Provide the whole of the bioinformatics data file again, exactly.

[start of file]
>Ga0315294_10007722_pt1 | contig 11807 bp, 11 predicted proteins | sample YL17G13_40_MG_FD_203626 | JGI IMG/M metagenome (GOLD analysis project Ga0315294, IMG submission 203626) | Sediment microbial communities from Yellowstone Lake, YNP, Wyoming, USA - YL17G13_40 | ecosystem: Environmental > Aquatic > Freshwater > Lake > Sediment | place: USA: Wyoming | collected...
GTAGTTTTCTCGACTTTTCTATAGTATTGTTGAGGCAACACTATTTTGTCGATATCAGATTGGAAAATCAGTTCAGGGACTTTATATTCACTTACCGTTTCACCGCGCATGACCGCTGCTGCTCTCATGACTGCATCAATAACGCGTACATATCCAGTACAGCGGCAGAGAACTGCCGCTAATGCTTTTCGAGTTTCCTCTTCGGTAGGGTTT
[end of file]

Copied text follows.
>Ga0315294_10007722_pt1 | contig 11807 bp, 11 predicted proteins | sample YL17G13_40_MG_FD_203626 | JGI IMG/M metagenome (GOLD analysis project Ga0315294, IMG submission 203626) | Sediment microbial communities from Yellowstone Lake, YNP, Wyoming, USA - YL17G13_40 | ecosystem: Environmental > Aquatic > Freshwater > Lake > Sediment | place: USA: Wyoming | collected...
GTAGTTTTCTCGACTTTTCTATAGTATTGTTGAGGCAACACTATTTTGTCGATATCAGATTGGAAAATCAGTTCAGGGACTTTATATTCACTTACCGTTTCACCGCGCATGACCGCTGCTGCTCTCATGACTGCATCAATAACGCGTACATATCCAGTACAGCGGCAGAGAACTGCCGCTAATGCTTTTCGAGTTTCCTCTTCGGTAGGGTTT